The Real Data Liberation Initiative - InformationWeek
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1/15/2009
02:20 PM
Seth Grimes
Seth Grimes
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The Real Data Liberation Initiative

The Data Liberation Initiative is a worthy project that aims to provide academic researchers with affordable and equitable access to Canadian current governmental statistics and other data. It benefits the spectrum of public data users. DLI and similar undertakings such as the US government's Fedstats, the Open Data Foundation, and IBM's Many Eyes are what real data liberation is all about...

The Data Liberation Initiative is a worthy project that aims to provide academic researchers with affordable and equitable access to Canadian current governmental statistics and other data. I had a chance to meet with three DLI team members back in 2003, and I'm glad to see that the initiative, approved by the Canadian government as a pilot in 1996, has grown into a robust effort with subprojects that benefit the spectrum of public data users. DLI and similar undertakings such as the US government's Fedstats, the Open Data Foundation, and IBM's Many Eyes are what real data liberation is all about.For the DLI, "liberation" means freedom. Borrowing from another context, "to understand the concept, you should think of free as in free speech, not as in free beer." Government paid for the data; government employees (and like minded individuals working in industry) feel a responsibility to make sure it's widely and effectively used.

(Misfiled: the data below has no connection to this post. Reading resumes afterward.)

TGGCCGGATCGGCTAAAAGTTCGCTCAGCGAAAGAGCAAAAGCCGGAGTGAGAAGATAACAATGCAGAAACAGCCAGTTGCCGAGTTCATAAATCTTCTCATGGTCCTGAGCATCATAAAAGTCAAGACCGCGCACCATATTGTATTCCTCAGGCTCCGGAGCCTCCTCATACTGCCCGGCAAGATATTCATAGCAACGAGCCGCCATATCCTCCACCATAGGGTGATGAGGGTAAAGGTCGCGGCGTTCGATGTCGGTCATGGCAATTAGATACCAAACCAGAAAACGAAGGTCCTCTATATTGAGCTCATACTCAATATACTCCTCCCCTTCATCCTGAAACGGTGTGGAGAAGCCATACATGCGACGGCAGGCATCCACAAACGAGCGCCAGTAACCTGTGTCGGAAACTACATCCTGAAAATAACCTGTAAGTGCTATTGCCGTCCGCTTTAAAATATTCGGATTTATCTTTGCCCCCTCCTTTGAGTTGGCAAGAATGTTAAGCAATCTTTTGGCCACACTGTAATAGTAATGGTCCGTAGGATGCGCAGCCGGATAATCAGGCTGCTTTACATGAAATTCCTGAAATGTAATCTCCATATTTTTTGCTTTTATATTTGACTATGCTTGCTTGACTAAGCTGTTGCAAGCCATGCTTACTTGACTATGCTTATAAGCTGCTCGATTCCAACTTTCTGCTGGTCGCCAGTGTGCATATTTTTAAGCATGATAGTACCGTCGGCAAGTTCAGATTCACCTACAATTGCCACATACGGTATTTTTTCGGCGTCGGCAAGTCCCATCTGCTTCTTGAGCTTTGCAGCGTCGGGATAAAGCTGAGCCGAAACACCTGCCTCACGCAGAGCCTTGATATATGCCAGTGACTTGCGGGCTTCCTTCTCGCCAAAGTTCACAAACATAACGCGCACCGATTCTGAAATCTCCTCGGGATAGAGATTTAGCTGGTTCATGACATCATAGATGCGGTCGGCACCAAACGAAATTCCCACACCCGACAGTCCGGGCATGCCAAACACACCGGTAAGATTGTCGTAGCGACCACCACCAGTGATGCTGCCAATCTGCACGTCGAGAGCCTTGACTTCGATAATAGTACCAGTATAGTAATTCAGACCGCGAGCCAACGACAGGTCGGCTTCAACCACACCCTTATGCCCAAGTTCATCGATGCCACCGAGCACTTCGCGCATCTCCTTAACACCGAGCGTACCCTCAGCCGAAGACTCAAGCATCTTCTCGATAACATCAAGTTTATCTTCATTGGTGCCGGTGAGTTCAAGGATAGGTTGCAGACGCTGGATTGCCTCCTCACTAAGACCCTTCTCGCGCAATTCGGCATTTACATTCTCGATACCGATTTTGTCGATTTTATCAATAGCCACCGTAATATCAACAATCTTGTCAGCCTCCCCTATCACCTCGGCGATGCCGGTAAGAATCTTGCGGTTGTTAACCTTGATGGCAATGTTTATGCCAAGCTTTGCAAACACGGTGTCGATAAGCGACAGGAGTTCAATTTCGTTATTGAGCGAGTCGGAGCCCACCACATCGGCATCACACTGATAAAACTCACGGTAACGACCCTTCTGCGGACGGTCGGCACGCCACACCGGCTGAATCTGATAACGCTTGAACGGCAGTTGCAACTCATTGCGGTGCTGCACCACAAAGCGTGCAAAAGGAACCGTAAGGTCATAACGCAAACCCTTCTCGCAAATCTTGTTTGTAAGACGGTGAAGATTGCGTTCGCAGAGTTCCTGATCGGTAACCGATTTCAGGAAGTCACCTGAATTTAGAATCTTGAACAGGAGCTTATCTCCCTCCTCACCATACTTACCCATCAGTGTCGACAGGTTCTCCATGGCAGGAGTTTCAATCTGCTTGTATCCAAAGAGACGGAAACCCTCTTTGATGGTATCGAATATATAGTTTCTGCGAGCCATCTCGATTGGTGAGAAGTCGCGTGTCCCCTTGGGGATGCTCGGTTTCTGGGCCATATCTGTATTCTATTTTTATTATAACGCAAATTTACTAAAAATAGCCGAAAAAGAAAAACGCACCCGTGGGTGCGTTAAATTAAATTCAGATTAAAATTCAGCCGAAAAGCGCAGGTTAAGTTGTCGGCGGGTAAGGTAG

In the case of the DLI, that means backing and participating in the development of the Data Documentation Initiative (DDI), "an effort to establish an international XML-based standard for the content, presentation, delivery, and preservation of metadata for datasets in the social and behavioral sciences." (I'm a member of IASSIST, the International Association for Social Science Information Service and Technology, which stewards DDI development.)

For the DLI, data liberation means providing direct access to datasets and SAS and SPSS code snippets — those packages are most commonly used for analysis of survey data — to facilitate dataset use. It means maintaining a metadata browser using an interesting tool, Nesstar Webview, developed in Norway and the UK by and for data archivists and their worldwide community of social-science data users they support. Visit the DLI Web site to learn more.

I have no objection to clever IT-vendor marketing, especially when it's imaginative and well executed and especially when it suggests an opportunity to tell folks about a genuine liberation manifesto, the DLI's, that's about far more than IT-vendor competition, that brings real benefits to a broad set of data users.The Data Liberation Initiative is a worthy project that aims to provide academic researchers with affordable and equitable access to Canadian current governmental statistics and other data. It benefits the spectrum of public data users. DLI and similar undertakings such as the US government's Fedstats, the Open Data Foundation, and IBM's Many Eyes are what real data liberation is all about...

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